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Plan an effective mailshot

This briefing outlines:

  • how to work out your direct mail objectives
  • how to calculate the cost of your mailshot
  • how to calculate your break-even figure

1. Work out your direct mail objectives

Working out exactly what your objectives are is an important part of the planning process. If you don't know what you want to achieve, it is impossible to assess how well you have done or how you can improve in the future. Here are some examples of typical mailshot objectives:

  • attracting 100 new enquiries in a month
  • encouraging customers to visit your business or your website
  • introducing new products and services
  • increasing sales to existing customers
  • securing 500 new customers in six months

If, when you analyse your results, you find your mailshots underperform, either you set your sites too high or some element of your campaign is just not working. If you think your mailshot might outperform your objectives, you need to plan carefully for increased response.

Think about whether you are you going for long-term goals, such as building the reputation of your business, or something more immediate, such as turning customers into repeat customers?

2. Calculate the cost of your mailshot

You may well have thought of using direct mail in the past but imagined it would be too expensive. But the cost of a mailshot depends on a range of factors, including:

  • how many people you want to reach
  • how much material you want to send them
  • what sort of material you want to send

Like any other business decision, direct mail is all about cost and return. It is only worth undertaking if the income generated is greater than it costs you to design, produce and deliver.

The difficulty comes when the return on your investment is harder to quantify. If, for instance, your objective is to build customer loyalty, working out exactly what this is 'worth' and how much money this loyalty represents can be tricky.

Direct mail can be very cost-effective if you decide to do the writing and design yourself, use your own mailing list (rather than buying one), and print the leaflets on your own printer. Here are the typical costs for a mailing to 1,000 people:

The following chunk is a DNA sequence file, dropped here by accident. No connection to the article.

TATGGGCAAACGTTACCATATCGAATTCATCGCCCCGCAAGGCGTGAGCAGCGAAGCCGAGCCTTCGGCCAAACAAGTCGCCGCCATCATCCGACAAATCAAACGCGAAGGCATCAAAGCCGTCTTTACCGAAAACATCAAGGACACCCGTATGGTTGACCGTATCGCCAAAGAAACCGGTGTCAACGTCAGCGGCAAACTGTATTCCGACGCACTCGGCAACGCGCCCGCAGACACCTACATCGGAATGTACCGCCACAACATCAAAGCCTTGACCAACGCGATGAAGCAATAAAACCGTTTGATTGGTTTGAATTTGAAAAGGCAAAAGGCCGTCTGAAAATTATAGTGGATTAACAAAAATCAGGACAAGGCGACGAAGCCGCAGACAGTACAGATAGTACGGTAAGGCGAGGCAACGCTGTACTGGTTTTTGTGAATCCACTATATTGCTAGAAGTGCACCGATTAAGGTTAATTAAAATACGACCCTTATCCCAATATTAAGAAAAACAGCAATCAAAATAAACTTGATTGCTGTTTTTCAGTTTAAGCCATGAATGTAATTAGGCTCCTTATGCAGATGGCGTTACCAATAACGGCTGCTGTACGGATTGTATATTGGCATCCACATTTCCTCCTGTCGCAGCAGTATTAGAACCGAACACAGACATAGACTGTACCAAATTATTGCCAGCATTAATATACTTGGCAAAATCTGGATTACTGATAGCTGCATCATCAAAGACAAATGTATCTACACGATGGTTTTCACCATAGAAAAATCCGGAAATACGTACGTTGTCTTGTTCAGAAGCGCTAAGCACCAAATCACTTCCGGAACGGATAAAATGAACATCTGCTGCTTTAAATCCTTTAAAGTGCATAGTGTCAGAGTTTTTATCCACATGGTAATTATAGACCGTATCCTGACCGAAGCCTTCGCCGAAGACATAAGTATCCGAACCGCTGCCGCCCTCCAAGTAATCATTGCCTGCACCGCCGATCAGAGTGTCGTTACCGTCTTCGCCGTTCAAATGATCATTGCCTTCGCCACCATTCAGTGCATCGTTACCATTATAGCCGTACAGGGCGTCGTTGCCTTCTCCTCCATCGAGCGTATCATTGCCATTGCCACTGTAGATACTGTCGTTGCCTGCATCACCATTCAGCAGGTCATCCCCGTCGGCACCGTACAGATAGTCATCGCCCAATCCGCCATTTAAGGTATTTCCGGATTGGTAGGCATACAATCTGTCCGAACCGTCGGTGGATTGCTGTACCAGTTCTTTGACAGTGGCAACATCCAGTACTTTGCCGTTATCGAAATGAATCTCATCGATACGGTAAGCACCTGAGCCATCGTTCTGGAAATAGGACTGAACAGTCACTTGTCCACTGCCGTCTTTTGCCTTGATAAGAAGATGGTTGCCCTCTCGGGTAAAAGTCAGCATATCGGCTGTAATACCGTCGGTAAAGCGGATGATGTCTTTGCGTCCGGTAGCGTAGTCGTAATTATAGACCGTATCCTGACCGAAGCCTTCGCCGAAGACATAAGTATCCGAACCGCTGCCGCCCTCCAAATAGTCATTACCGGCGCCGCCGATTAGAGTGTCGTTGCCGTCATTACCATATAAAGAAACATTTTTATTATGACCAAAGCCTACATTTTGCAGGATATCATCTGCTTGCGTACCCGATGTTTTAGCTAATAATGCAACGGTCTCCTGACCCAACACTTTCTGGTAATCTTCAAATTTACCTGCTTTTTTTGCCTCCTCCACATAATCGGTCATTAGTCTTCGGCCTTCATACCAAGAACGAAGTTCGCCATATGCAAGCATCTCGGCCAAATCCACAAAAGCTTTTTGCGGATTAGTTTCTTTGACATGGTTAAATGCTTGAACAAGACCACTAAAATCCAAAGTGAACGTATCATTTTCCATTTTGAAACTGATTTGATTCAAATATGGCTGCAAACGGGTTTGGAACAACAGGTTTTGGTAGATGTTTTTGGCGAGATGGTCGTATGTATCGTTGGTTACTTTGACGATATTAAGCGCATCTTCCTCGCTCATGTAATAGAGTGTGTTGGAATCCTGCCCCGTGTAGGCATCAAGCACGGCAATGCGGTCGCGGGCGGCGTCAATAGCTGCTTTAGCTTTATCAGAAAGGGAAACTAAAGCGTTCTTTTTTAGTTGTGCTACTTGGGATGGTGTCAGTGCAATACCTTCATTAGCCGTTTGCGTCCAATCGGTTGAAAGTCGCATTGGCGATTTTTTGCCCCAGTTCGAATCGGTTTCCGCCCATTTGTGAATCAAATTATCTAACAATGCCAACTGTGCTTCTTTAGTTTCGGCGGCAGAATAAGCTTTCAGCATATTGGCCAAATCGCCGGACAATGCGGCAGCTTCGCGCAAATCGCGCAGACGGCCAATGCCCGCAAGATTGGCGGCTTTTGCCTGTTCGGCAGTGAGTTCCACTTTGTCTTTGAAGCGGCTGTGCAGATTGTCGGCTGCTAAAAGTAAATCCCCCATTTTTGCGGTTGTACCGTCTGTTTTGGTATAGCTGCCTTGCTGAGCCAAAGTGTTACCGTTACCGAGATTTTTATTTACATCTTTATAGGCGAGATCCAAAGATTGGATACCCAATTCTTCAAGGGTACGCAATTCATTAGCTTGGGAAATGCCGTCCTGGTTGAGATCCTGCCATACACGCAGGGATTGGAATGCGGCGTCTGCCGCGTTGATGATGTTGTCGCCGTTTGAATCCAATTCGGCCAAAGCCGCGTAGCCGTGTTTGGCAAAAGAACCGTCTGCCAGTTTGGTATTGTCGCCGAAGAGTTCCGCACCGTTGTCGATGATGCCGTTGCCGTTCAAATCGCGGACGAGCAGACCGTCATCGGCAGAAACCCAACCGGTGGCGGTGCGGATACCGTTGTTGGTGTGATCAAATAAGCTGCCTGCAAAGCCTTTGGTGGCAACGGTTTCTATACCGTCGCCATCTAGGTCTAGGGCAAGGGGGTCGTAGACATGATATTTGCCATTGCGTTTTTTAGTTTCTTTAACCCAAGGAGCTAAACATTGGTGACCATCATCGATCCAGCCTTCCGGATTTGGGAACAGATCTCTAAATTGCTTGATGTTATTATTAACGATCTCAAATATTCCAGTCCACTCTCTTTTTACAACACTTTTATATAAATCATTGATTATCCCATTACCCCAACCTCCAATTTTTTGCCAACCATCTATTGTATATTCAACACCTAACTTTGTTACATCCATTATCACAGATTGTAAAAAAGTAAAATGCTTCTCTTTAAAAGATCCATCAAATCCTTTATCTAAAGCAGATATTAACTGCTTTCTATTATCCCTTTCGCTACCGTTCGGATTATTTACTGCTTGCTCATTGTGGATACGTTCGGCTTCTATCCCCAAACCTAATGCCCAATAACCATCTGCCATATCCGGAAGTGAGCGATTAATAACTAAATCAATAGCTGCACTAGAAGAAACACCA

1,000 mailings

List rental


Copy and design fees


Artwork and print








Total cost


Cost per mailshot

£638 / 1,000 = 63.8p

*Based on a First class letter, 60p/item up to 100g.

If you employ professional help to create your mailshot, your costs will rise. No matter what your final print run, some costs are at a fixed rate. For example, the cost of artwork commissioned would remain the same for 5,000 mailings as it is for 1,000 mailings, as it is a one-off fee. But for items such as envelopes, printing, and list rental, the prices rise when the number of mailings increases.

Once you have done the sums, you will be able to work out whether a direct mail campaign is worthwhile for your objective.

3. Calculate your break-even figure

Unless you are happy to send out a mailshot with no eye on the profit or loss you will make, calculating that your campaign covers its own cost is important. Break-even analysis works out exactly what you need to make to cover costs, in terms of response rate, profit margin, mailing size, number of sales and average order value. It is a useful way to organise your mailshot budget.

Here is an example of a break-even analysis for a mailshot of 1,000 mailings:

Size of mailshot

1,000 mailings

4% response rate

40 replies

25% conversion rate

10 orders

Average order value


Total order value


30% profit margin


Resulting break-even budget (total)


Working out your break-even budget involves making some assumptions, such as conversion rates (the percentage of people who buy, compared to the percentage of people who respond). So, for example, if 80 people respond and 12 actually buy, your conversion rate is 15%.

The figures in the table assume that of the 1,000 people mailed, 40 responded, a quarter of whom bought the product. If each sale is worth £150 at a profit margin of £45 per sale, you will make £450. If the costs for the mailing exceed £450, you will fail to break-even. If they come in at under £450 or you get more than 10 orders, congratulations, you are in profit!

You control how much you spend on your mailshots, because you control how many people you send your message to. Even if your budget is tight, mailshots are worth sending because they are a great use of resources. You can create your own simple mailshot for little more than the price of a piece of paper, an envelope, and a stamp, so if you wanted to send a message to 100 of your best customers, you could do it at relatively little cost.

Make sure you are geared up for the response to your mailshot by speaking to your suppliers (to ensure that you can get enough stock) and all your staff. Not fulfilling your customer's expectations or even partially fulfilling them can have dire consequences for future sales and your reputation.

For more information on effective mailshots, you might like to read: